Tuesday, June 8, 2010

Track and trail

Hoping to make last February’s walk in New Zealand, I wrote last summer about seeing the track at Wanganui where Peter Snell broke the mile world record in early 1962. Now that it looks like I’ll finally be going Kiwi tramping this coming winter, I’ll really have the chance. That track, which was grass* and something over 4-1/2 laps to the mile, was replaced during the ’90s with something more modern, but in 2009 the city added a statue of Snell in compensation.

Here’s what the great Snell did on the grass at Wanganui: 61.3, 59.5 (1:59.8), 59.0 (2:59.8), then a thundering 54.6, which made for a last half-mile of 1:53.6. He wrote later that “I don’t think I've ever felt such a glorious feeling of strength and speed without strain as I did during the final exhilarating 300 yards.” Britain’s Bruce Tulloh, famous for running barefoot, was second at 3:59.3. (It was his only sub-four-minute mile.) Snell’s 3:54.5 broke Herb Elliot’s record by a tenth. (How much would you have paid to watch those two guys race?).

In 1964, Snell drove his own record down a little farther about a month after winning both the 800 and the 1,500 at the Tokyo Olympics, but he did so in an entirely different (and uncharacteristic) style. He ran positive splits: 56.4, 57.7 (1:54.1), 60.2 (2:54.3), 59.8. Czechoslovakia’s Joseph Odlozil ran second in 3:56.4, and Snell’s New Zealand teammate, John Davies, was third in 3:56.8—their precise finish order at Tokyo. They went out like three maniacs (why?), and after that brutal first half, Snell had to make his own pace to break his own record and defeat the two next best milers in the world by the miling eternity of better than two seconds. This race was at Auckland, so I’ll see that track, too.

Iffley was tops, though. For me, the ur-track.

* The SI article linked to above claims that grass tracks were a second a lap slower than cinder tracks, implying that Snell’s record would have been much quicker on the conventional surface of the day. A few years later, cinder tracks were often said to be a second a lap slower than the then-new synthetic tracks. I actually ran on lots of grass tracks when I was in high school, but I always felt it was their dips and rises and lumpiness rather than their surface that made them slower than a good cinder track. The Wanganui track was like a golf green. A lot of older runners would probably agree that wet, muddy, chewed up cinders are slower than just about anything...but a good, firm big-time cinder track four seconds a mile slower than all-weather? Doubt it. I ran a lot of races indoors on banked boards, 11 laps to the mile (and wonderfully noisy beneath the thundering herd). Everything else being equal, even those weren’t worth a second a quarter.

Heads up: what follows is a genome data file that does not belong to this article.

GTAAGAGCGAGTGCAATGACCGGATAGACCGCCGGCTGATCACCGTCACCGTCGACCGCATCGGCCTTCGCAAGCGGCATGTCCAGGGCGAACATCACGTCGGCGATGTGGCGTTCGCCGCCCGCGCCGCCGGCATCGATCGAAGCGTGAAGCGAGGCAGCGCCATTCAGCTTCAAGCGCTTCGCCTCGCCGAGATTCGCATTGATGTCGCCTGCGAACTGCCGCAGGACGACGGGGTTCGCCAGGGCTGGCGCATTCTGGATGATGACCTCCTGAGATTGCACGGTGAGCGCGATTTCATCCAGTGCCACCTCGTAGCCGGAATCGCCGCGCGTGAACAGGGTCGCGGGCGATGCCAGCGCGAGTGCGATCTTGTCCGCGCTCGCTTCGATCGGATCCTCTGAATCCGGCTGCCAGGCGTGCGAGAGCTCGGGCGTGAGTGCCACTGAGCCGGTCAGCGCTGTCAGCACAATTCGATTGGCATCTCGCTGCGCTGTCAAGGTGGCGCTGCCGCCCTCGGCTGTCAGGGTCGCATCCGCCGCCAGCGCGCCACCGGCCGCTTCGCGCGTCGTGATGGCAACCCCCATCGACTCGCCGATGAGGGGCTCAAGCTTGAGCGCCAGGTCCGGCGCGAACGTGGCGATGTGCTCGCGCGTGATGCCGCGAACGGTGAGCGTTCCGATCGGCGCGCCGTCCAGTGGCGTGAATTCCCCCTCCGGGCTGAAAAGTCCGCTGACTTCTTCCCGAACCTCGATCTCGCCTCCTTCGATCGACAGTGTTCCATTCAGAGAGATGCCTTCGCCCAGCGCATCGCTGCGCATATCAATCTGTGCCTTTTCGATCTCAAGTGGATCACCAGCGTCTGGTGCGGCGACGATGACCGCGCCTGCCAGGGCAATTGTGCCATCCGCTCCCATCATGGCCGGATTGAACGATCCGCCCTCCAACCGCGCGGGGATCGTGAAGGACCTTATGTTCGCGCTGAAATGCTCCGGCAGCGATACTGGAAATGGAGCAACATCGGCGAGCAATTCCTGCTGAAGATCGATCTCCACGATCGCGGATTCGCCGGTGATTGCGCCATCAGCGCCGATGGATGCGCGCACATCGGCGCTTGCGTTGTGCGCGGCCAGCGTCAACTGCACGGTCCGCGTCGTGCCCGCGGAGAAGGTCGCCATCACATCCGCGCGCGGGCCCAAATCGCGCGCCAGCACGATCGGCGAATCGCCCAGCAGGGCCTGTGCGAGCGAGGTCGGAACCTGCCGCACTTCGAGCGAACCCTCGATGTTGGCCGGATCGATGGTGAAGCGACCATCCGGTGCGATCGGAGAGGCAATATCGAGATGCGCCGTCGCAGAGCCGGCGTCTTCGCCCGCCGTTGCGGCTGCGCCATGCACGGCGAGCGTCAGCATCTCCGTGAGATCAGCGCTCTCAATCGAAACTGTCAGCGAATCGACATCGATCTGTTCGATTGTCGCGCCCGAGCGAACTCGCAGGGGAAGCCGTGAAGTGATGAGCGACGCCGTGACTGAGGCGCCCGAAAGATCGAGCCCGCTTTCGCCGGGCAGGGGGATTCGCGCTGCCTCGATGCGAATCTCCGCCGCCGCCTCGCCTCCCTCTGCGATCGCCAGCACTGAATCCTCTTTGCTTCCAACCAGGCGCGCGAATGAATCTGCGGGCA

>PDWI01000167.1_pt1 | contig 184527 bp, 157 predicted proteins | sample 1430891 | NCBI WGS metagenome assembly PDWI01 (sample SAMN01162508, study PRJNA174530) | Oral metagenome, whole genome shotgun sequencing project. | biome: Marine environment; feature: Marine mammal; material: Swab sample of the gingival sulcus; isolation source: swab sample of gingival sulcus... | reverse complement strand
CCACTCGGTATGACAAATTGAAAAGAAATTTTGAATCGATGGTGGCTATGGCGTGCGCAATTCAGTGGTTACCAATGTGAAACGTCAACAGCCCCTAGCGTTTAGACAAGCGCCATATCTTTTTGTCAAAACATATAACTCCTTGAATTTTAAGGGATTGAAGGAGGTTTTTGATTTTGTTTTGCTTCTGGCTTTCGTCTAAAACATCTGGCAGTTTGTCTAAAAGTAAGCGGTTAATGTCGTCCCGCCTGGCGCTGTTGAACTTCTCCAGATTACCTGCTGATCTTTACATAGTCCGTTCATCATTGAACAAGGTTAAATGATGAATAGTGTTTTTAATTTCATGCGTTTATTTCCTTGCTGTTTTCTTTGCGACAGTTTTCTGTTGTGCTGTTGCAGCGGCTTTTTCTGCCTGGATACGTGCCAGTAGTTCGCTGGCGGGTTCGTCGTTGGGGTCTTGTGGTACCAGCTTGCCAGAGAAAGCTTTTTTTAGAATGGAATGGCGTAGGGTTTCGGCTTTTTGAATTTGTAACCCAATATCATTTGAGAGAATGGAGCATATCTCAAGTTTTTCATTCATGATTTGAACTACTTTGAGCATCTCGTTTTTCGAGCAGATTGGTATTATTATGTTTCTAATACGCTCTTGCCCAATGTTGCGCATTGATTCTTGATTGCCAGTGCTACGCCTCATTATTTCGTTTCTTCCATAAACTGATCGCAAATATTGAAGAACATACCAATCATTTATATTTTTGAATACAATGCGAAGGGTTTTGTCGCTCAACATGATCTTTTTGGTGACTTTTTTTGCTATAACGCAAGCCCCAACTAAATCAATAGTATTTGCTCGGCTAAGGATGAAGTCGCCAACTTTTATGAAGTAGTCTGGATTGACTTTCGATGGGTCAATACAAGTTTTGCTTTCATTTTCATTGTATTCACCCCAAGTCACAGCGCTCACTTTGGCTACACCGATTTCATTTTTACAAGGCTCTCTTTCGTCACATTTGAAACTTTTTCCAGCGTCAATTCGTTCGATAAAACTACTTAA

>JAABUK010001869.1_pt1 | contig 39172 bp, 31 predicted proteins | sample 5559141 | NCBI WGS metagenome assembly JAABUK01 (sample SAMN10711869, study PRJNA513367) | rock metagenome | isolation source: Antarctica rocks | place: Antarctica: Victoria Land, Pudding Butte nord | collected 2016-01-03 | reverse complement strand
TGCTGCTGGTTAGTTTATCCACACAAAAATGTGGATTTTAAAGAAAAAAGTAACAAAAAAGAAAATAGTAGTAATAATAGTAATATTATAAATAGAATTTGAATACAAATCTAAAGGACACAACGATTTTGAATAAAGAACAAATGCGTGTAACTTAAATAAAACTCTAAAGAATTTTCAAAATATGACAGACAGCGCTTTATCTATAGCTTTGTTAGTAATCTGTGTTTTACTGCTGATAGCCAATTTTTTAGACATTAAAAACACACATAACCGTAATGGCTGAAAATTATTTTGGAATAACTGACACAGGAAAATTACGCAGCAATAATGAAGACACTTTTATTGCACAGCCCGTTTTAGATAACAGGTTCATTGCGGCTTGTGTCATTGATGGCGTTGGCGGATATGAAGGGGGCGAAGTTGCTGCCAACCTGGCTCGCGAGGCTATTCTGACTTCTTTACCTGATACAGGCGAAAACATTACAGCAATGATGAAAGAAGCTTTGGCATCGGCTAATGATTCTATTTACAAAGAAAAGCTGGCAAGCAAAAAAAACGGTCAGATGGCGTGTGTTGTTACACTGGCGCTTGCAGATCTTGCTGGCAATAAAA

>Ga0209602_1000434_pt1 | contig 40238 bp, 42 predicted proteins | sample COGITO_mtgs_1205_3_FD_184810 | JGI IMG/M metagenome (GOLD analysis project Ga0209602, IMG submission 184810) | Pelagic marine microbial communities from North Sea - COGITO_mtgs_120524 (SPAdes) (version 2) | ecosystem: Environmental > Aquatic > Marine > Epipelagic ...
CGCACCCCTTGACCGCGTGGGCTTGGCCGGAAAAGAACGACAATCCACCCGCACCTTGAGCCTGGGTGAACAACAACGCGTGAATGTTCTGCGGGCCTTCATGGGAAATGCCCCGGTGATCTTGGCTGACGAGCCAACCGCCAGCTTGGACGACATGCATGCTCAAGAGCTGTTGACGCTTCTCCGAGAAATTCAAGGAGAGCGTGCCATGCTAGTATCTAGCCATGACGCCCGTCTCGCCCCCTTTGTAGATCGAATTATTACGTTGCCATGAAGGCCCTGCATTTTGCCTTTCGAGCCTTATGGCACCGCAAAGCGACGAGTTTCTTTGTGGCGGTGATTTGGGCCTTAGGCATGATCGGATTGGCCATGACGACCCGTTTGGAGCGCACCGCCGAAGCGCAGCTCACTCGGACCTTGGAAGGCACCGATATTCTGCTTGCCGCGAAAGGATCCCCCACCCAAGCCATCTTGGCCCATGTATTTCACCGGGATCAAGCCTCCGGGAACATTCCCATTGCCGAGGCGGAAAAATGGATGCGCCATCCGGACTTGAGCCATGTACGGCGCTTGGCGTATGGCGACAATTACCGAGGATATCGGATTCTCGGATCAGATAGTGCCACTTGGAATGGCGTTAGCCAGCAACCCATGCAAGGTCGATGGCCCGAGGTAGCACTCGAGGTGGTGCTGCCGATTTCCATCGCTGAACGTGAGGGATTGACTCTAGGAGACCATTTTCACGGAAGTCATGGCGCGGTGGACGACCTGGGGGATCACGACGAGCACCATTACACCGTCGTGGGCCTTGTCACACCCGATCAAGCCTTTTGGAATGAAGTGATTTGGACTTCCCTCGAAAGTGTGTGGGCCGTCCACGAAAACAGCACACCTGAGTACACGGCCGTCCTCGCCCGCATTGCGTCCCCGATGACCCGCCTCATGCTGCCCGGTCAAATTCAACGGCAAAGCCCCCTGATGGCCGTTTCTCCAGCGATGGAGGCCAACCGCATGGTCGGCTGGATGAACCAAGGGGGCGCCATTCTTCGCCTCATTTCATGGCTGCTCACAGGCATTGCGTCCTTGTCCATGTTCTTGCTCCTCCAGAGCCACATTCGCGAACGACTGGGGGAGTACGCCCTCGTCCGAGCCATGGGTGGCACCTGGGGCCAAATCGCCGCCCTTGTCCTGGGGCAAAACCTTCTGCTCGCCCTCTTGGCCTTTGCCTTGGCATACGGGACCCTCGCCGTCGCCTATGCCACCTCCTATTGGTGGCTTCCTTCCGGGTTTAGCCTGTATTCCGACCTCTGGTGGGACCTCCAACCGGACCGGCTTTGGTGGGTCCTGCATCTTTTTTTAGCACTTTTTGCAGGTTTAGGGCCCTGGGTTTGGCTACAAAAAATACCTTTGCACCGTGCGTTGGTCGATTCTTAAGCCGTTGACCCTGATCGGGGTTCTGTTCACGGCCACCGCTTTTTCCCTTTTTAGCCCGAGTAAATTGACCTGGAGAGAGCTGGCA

Monday, June 7, 2010


From yesterday morning’s New York Times, a nice article: Carol King and James Taylor on tour together.



Sunday, June 6, 2010

My granddaughter is 22 months old

 Photo stolen from A and H

In Concord last Wednesday, I was walking sweet B down the street in her stroller. A middle-aged man came out of his house headed for his car, and when he got close enough, asked, “How old’s your son?”

0 for 2.

(He was clearly a nice guy, B doesn’t yet care, and I’m delighted to be mistaken for someone young enough to have a toddler, so I just said, “Two.” Maybe that makes it 0 for 3.)

Thursday, June 3, 2010


Due to an outbreak of Hand, Foot, and Mouth Disease at B’s day care (she didn’t catch it, but the other three little ones are down with it), I’ve been called north for a spot of emergency baby sitting. This is a major bummer, forcing me to forgo Woodbury yard work to snuggle, sing, play, go to the playground, wander around town, and sneak off to get ice cream with sweet B. She’s napping at the moment, surrounded by a number of curiously soft friends, and I’m sipping tea, but we’ll soon be off on our afternoon rounds.

There’s an article in the New York Times this morning about a bill that has passed the New York State Senate mandating for nannies and similar workers paid vacation days and sick days, overtime wages and either 14 days’ notice of dismissal or termination pay. I’ll be leaving it on H’s pillow, because I’m very badly treated here. Cheap chocolate on the pillow last night, and still water rather than sparkling on the bedside table. It’s that paid vacation I’m really angling for.